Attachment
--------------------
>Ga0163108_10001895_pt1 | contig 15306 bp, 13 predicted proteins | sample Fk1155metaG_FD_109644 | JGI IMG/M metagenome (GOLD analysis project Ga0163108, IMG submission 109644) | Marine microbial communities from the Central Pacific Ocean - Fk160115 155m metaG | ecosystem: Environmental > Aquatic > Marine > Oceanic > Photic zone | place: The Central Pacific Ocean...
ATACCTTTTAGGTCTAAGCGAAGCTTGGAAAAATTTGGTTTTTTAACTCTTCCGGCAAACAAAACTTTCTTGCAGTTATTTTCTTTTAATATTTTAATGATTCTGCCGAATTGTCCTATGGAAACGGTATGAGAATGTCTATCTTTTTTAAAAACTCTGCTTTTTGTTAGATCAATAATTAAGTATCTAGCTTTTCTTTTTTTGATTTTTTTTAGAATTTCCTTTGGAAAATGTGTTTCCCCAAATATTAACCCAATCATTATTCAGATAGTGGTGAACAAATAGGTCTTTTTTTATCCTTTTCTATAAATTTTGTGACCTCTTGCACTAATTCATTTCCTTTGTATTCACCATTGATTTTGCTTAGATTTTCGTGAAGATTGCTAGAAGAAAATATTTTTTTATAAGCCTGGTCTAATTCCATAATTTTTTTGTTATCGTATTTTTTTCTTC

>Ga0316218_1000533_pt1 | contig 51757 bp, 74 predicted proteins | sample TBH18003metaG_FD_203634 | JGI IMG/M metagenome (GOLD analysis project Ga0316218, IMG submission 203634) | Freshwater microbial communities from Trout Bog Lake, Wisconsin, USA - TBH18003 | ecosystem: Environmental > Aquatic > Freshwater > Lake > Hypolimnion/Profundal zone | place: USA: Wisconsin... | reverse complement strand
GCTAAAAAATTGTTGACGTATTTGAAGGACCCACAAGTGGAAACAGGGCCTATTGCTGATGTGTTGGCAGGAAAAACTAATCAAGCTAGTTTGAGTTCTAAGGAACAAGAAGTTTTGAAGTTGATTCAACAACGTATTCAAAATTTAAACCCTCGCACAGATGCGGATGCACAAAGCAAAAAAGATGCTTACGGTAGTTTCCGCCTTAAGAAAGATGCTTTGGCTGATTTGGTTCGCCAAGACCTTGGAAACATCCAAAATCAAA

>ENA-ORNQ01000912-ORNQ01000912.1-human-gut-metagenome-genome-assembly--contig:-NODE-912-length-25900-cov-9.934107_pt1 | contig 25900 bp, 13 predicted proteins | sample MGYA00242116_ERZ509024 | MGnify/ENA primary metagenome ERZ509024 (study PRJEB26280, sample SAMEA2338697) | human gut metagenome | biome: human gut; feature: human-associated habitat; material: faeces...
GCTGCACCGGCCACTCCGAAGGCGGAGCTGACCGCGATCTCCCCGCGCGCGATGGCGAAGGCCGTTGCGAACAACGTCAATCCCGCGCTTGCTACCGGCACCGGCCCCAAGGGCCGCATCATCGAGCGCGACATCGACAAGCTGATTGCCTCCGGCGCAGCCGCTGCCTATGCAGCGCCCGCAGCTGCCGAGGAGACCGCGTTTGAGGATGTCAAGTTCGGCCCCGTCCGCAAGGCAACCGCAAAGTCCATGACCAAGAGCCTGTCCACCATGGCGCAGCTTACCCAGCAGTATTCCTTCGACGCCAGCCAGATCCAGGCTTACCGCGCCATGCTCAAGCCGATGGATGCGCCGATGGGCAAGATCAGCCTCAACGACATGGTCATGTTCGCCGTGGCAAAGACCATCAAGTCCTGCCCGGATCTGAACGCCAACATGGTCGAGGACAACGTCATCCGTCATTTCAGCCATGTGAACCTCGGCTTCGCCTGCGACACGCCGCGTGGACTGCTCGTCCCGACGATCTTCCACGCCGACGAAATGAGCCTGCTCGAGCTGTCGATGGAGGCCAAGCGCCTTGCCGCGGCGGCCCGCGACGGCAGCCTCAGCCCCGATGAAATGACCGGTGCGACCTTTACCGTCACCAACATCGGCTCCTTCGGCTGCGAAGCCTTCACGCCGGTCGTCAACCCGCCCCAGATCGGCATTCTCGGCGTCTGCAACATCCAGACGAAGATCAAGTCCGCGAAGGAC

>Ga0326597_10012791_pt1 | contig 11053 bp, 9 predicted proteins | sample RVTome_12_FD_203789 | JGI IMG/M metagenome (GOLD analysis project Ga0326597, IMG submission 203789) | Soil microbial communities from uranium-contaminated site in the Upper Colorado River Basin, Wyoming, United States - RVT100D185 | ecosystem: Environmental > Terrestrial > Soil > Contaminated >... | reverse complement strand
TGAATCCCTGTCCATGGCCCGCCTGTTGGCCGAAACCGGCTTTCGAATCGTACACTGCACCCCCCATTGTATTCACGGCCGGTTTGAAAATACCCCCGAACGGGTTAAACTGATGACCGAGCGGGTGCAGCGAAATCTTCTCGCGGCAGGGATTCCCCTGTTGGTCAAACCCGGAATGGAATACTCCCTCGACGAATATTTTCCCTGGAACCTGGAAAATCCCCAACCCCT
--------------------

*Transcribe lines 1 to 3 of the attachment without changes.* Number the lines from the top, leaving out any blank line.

>Ga0163108_10001895_pt1 | contig 15306 bp, 13 predicted proteins | sample Fk1155metaG_FD_109644 | JGI IMG/M metagenome (GOLD analysis project Ga0163108, IMG submission 109644) | Marine microbial communities from the Central Pacific Ocean - Fk160115 155m metaG | ecosystem: Environmental > Aquatic > Marine > Oceanic > Photic zone | place: The Central Pacific Ocean...
ATACCTTTTAGGTCTAAGCGAAGCTTGGAAAAATTTGGTTTTTTAACTCTTCCGGCAAACAAAACTTTCTTGCAGTTATTTTCTTTTAATATTTTAATGATTCTGCCGAATTGTCCTATGGAAACGGTATGAGAATGTCTATCTTTTTTAAAAACTCTGCTTTTTGTTAGATCAATAATTAAGTATCTAGCTTTTCTTTTTTTGATTTTTTTTAGAATTTCCTTTGGAAAATGTGTTTCCCCAAATATTAACCCAATCATTATTCAGATAGTGGTGAACAAATAGGTCTTTTTTTATCCTTTTCTATAAATTTTGTGACCTCTTGCACTAATTCATTTCCTTTGTATTCACCATTGATTTTGCTTAGATTTTCGTGAAGATTGCTAGAAGAAAATATTTTTTTATAAGCCTGGTCTAATTCCATAATTTTTTTGTTATCGTATTTTTTTCTTC

>Ga0316218_1000533_pt1 | contig 51757 bp, 74 predicted proteins | sample TBH18003metaG_FD_203634 | JGI IMG/M metagenome (GOLD analysis project Ga0316218, IMG submission 203634) | Freshwater microbial communities from Trout Bog Lake, Wisconsin, USA - TBH18003 | ecosystem: Environmental > Aquatic > Freshwater > Lake > Hypolimnion/Profundal zone | place: USA: Wisconsin... | reverse complement strand